The plan was to find someone to co-produce a piece that would depict the origin and evolution of Max's musical project. This would start with the recording of the tracks, supplemented by interviews, and conclude with filmed moments, perhaps during the musical project's presentation concert or concerts by Max. We are still awaiting a meeting to confirm any potential interest from RSI.
Max, for his part, resumed work with his partners on the production of his musical project. He recently contacted me to share that, deviating from the initial idea of producing 3 CDs, the now edited and finalized sound materials will be distributed on the iMusician platform.
The Documentary (Il suono dell’ascolto)
Regarding the realization of the documentary (with the provisional title « Il suono dell’ascolto » or "The Sound of Listening"), we are seeking funding both for the filming of remaining scenes and for the subsequent post-production work.
Assuming our contribution to production costs (co-production) consists of all the work already carried out up to this point (filming, dedicating time, providing necessary technical equipment, organizing materials, and creating a "draft" version), the task now is to find someone to support us in producing the final version.
The early rough cut (visible here: https://vimeo.com/388379363), shows our unique point of view and more concrete understanding of the context in which Max's audio recordings were made. It also clarifies our intentions and our visual approach to the project, showcasing to interested parties and potential funders some of the visual material at our disposal.The idea, which should become clearer upon viewing the provisional footage at the indicated link, is to capture the ambiance that.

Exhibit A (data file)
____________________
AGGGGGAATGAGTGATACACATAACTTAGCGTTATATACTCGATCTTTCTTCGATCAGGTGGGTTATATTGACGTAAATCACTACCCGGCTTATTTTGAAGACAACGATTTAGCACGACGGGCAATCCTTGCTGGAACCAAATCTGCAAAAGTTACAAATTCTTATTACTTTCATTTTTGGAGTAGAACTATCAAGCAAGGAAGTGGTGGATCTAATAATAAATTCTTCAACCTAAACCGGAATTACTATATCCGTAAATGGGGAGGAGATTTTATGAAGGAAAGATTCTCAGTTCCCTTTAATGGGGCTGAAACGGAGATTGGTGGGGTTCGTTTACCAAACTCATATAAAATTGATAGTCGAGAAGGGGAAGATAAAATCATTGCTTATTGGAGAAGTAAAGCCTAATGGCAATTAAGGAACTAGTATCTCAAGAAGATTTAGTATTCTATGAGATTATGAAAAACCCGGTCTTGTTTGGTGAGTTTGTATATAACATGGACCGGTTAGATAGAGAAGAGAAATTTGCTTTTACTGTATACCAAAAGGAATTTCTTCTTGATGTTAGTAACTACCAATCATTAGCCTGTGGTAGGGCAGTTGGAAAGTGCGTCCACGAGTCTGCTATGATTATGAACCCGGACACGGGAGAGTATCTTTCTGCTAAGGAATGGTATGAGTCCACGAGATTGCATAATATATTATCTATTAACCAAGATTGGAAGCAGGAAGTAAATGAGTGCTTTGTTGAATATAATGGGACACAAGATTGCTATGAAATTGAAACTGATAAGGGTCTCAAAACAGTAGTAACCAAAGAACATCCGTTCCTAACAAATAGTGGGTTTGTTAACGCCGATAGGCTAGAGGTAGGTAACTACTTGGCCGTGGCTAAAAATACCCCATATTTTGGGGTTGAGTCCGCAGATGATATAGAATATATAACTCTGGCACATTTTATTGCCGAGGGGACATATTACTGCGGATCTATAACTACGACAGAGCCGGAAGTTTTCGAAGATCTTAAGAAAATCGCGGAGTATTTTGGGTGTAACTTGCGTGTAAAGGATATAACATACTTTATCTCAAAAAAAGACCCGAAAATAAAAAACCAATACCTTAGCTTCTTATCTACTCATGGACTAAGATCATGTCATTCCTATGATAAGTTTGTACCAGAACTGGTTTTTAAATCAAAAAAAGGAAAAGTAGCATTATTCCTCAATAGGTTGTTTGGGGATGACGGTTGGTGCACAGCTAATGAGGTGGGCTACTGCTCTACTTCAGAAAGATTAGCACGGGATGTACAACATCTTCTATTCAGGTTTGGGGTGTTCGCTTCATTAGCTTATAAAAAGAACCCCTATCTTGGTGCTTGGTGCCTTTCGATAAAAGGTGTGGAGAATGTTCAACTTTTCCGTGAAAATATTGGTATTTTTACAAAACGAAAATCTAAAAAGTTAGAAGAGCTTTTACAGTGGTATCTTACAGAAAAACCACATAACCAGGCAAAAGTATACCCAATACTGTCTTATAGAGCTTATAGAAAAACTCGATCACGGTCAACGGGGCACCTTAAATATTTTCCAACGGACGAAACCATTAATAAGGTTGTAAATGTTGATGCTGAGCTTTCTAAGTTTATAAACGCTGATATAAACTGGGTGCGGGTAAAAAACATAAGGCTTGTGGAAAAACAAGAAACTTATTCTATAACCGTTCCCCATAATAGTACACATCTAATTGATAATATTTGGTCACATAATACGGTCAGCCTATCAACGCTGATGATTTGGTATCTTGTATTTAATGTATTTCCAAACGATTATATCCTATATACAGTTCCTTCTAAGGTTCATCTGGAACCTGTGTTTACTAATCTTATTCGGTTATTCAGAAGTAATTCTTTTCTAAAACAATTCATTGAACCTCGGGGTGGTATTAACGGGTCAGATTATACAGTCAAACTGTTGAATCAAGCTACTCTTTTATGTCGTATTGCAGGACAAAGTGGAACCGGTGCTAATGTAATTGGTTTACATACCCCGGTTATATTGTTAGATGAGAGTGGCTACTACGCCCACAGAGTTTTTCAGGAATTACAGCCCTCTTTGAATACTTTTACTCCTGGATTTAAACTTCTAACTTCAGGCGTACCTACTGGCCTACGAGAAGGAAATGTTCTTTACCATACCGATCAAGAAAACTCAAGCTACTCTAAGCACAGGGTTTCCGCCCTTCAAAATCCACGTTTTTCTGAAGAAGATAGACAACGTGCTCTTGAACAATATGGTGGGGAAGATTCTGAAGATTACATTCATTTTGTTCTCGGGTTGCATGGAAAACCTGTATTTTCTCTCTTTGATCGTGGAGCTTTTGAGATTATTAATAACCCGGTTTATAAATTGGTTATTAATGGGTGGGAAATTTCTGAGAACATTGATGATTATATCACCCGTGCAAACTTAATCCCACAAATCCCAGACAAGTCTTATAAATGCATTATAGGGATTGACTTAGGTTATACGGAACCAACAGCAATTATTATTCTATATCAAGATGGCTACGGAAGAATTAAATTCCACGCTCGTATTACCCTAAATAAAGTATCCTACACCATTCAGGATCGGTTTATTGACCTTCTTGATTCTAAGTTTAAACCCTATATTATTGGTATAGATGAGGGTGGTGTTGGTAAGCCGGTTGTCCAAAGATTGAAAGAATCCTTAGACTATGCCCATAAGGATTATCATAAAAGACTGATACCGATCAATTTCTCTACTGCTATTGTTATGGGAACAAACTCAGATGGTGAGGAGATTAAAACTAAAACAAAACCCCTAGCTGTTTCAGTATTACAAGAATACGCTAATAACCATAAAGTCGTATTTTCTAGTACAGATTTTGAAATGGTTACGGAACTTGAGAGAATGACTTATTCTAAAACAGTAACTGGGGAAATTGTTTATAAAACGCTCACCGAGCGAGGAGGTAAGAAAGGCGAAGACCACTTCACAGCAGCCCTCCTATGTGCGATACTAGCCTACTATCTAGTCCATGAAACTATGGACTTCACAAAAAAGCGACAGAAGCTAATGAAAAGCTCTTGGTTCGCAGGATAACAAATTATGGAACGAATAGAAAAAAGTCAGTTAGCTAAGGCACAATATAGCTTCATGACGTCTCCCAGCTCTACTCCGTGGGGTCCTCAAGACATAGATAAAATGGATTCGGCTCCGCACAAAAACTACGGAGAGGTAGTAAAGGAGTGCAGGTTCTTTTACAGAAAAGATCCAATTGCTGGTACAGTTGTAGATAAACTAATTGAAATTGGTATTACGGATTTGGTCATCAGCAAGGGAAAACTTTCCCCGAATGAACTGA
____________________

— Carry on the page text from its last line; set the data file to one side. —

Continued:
Characterized the three days of recording and the spirit that animated everyone involved in the musical project.
The camaraderie, stemming from the trust everyone placed in Max, both in his musical skills and unbridled humanity, was evident in subtle gestures, glances, and the act of listening to one another. It succeeded in producing a true musical work of art, even if improvised. It was astonishing to witness!
What we can rightfully call a collective creation was made possible by the intense and occasionally magical atmosphere that marked all three recording days. This allowed the three "ensembles", all unique and comprising musicians of different backgrounds, origins, and ages (some of whom had never met before), to play together.
Such alchemy was infectious, affecting everyone, including us. With our cameras, we moved amidst the musicians and the music, sharing not just a space but inevitably sharing glances, gestures, silences, sounds, and intentions. Everyone was engaged, collectively, in something no one could precisely define. Everyone was ready to be taken by surprise.
But that's not all. Through the interviews, we also captured an astonishing cross-section of individual paths and experiences, reflections on the act of making music that transcends the project itself. These reflections opened up broader contemplations on contemporary music and, more generally, on the essence and significance of "creating together" in a historical moment when coming together, being together, finding shared solutions confronts the temptation to build walls, to seek isolated solutions, to avoid any form of dialogue. This sentiment was further exacerbated by the health context related to the pandemic, which, for a couple of years, made closeness even more challenging.
We have the materials and can, if necessary, integrate other collaborators to craft a documentary that remains, in large part, to be written. It can be adapted to various situations and programming needs (format/duration/target audience).